Real Food for the Holidays
My husband and I have been on a real-food journey for almost a year. It’s drastically changed the way I cook and the way I look at food. I still love cooking, eating, and sharing meals with family and friends. But the ingredients I use and the food I make are better for us.
However, that doesn’t mean that it can’t taste good! Don’t believe me? I’ll prove it. Here’s a (mostly) real-food version of cinnamon rolls. “Everything in moderation” is my motto when it comes to food, and although 90% of what I cook and eat is real, whole food, there’s nothing wrong with some cream cheese frosting every now and then! If you’ve always thought cinnamon rolls were hard to make, think again. This recipe doesn’t require letting the dough rise, and it looks much more involved than it really is!
Both recipes I’m sharing with you are from the cookbook I co-authored this summer with two of my blogging friends, Jami and Elsie. I was thrilled to release Real Food for the Real Homemaker with them this August. If you’re interested in more simple, delicious, real-food recipes, check out our website!
Homemade Cinnamon Rolls with Cream Cheese Frosting
1) In a large bowl, combine 1 1/2 cups white whole wheat flour and 1/2 cup all-purpose flour (or 2 cups white whole wheat flour) with sugar, yeast, salt, baking powder, and baking soda.
Add soured milk, water, and melted coconut oil or liquid fat of choice. Beat until moistened.
2) Stir in enough remaining all-purpose flour (or more white whole wheat flour) to form a soft dough (dough should leave the sides of the bowl, but still be moist). Turn onto floured surface and knead until smooth and elastic. Let rest 10 minutes.
3) Heat oven to 400 degrees. Soften 1/4 cup (half a stick) of butter. Roll dough into rectangle 1/2-inch thick, approximately 10×18 inches. Spread with softened butter and sprinkle with rapadura (or brown sugar) and cinnamon to taste, or about 1/2 cup brown sugar and 2 tablespoons cinnamon. Starting from a short side, roll dough tightly, and pinch seam closed. Cut into 12 rolls.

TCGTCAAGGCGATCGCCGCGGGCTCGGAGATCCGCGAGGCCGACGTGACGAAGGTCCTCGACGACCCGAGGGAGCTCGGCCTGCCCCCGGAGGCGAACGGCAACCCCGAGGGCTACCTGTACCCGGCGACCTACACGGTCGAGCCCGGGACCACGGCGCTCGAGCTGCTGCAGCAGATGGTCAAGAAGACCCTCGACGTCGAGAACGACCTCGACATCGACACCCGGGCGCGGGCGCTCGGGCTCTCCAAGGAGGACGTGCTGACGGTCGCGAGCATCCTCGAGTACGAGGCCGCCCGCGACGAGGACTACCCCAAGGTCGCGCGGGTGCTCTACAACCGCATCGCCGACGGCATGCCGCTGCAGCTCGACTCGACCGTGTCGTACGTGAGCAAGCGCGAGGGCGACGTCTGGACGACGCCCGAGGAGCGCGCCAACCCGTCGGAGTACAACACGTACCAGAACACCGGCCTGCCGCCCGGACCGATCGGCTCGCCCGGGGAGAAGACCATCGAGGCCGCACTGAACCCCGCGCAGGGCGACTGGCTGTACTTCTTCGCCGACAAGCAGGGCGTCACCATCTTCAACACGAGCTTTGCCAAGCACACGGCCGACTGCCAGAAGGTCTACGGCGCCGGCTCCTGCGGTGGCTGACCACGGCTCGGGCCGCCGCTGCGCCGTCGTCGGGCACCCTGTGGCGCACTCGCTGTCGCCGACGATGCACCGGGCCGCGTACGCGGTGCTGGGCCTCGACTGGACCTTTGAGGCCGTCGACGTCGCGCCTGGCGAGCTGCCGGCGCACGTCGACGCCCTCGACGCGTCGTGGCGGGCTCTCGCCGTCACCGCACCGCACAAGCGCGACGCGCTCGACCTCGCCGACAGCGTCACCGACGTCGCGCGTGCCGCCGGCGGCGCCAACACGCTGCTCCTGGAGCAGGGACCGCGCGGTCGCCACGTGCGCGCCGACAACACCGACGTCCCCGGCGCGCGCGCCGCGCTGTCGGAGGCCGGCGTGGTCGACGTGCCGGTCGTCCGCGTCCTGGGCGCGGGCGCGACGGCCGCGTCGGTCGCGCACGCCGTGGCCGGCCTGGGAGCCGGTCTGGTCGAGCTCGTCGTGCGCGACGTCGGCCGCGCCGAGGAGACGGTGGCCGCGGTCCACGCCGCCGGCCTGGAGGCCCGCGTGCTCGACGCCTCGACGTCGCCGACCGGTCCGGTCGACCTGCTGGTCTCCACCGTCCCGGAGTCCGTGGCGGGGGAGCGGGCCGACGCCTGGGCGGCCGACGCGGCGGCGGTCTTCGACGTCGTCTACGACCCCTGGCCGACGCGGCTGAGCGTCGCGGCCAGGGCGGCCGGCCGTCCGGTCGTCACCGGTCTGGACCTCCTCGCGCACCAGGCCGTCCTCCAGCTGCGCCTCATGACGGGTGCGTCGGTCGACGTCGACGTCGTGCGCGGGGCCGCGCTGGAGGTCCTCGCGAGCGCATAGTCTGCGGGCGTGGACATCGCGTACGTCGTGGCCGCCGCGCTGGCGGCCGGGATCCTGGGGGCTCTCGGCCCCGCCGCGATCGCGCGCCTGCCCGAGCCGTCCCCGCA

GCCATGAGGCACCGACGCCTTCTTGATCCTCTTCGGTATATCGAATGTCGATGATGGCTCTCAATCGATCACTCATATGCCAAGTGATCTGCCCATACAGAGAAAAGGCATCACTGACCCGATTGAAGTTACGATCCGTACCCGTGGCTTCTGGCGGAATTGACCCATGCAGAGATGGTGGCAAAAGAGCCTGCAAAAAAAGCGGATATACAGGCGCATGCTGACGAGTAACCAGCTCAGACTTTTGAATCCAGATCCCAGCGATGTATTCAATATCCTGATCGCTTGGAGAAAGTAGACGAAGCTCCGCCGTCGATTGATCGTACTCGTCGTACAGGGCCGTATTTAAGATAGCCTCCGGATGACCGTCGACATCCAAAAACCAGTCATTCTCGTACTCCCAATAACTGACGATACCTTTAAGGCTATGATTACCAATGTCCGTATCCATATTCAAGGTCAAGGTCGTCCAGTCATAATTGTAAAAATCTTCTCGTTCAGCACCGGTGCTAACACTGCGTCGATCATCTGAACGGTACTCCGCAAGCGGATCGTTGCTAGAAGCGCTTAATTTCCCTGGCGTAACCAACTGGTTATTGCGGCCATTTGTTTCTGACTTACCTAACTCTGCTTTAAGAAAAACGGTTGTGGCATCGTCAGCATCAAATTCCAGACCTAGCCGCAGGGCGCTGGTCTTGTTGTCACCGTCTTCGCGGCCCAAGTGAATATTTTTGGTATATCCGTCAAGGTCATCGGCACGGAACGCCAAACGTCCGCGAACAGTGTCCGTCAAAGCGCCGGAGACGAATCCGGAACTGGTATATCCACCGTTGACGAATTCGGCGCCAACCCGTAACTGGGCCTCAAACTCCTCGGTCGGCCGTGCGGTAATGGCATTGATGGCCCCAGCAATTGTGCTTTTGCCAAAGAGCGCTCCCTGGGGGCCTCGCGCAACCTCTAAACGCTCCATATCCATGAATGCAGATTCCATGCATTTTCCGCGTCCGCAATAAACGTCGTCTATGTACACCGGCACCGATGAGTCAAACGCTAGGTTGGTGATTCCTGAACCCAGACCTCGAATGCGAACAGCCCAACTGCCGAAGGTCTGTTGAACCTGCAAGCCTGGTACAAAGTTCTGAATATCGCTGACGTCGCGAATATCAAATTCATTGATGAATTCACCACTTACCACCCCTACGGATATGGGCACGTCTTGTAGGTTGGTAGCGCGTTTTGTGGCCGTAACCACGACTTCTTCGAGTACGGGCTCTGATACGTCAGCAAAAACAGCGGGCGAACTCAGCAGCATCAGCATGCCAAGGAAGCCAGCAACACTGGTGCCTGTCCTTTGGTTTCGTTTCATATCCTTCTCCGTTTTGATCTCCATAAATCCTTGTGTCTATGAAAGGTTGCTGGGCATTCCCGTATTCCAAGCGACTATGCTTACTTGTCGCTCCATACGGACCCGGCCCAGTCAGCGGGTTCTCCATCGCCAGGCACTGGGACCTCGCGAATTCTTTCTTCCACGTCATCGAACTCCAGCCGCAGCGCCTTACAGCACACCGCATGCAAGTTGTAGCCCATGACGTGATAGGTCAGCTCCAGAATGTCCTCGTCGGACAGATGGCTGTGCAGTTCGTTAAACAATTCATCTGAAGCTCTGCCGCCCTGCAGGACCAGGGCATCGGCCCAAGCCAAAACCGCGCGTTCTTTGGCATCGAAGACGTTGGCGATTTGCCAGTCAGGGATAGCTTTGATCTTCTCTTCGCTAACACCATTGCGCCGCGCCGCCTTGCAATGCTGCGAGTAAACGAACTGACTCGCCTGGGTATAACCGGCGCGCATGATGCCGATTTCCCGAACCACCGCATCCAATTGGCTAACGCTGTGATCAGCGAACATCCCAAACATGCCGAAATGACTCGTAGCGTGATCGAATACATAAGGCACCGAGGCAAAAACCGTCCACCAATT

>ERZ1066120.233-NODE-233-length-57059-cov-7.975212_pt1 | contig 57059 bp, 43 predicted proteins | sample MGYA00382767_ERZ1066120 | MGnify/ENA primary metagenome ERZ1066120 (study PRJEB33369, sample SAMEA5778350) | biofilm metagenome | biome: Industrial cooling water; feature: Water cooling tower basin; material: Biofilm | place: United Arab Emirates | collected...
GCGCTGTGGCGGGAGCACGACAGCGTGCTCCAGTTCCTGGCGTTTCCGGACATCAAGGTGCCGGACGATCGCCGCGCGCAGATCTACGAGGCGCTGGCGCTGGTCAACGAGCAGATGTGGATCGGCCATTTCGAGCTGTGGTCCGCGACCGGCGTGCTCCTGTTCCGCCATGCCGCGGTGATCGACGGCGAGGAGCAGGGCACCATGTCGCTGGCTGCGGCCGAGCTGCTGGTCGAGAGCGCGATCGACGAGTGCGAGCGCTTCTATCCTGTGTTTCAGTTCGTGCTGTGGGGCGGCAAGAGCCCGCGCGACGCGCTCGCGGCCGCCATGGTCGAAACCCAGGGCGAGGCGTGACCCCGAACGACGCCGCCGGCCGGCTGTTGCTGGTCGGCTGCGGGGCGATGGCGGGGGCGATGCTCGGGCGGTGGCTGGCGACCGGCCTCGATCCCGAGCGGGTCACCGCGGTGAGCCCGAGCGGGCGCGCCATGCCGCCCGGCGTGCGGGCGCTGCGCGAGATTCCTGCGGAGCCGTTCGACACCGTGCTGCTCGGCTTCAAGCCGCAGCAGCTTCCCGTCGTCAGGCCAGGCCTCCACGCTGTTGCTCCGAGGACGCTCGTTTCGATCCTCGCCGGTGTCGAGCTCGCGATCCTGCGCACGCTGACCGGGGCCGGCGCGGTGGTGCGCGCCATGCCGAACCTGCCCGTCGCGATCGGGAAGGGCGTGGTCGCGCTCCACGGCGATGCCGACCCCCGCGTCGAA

Rolling up the dough
To make thicker (taller) rolls, cut into 12 instead of 16. This photo shows 16, but I usually make 12.
4) Bake in a greased 9×13 pan for about 17 minutes (watch for doneness). Rolls should be golden-brown. Immediately top with frosting of choice (in order to let frosting melt into rolls), or use recipe below. (To make rolls ahead, simply put pan in refrigerator overnight, and bake as directed in the morning.) I used to make these rolls on a large jellyroll pan (as shown in the top picture), but I’ve found the best way to make them is in a glass 9×13 pan so they rise higher and are softer on the sides. Either way works!
1 1/2 cups white whole wheat flour
1 1/2-2 cups all-purpose flour (may use all white whole
wheat if desired)
1 Tbsp sugar (to help yeast rise)
1 Tbsp yeast
1 tsp salt (3/4 tsp if you use Kosher or sea salt)
1 tsp baking powder
1/2 tsp baking soda
1 cup warm soured milk*
1/2 cup melted unsalted butter or coconut oil (or liquid
fat of choice)
1/3 cup warm water
*To sour milk, mix 1 tablespoon vinegar and 1 cup milk in
microwave-safe container; heat for one minute on full power or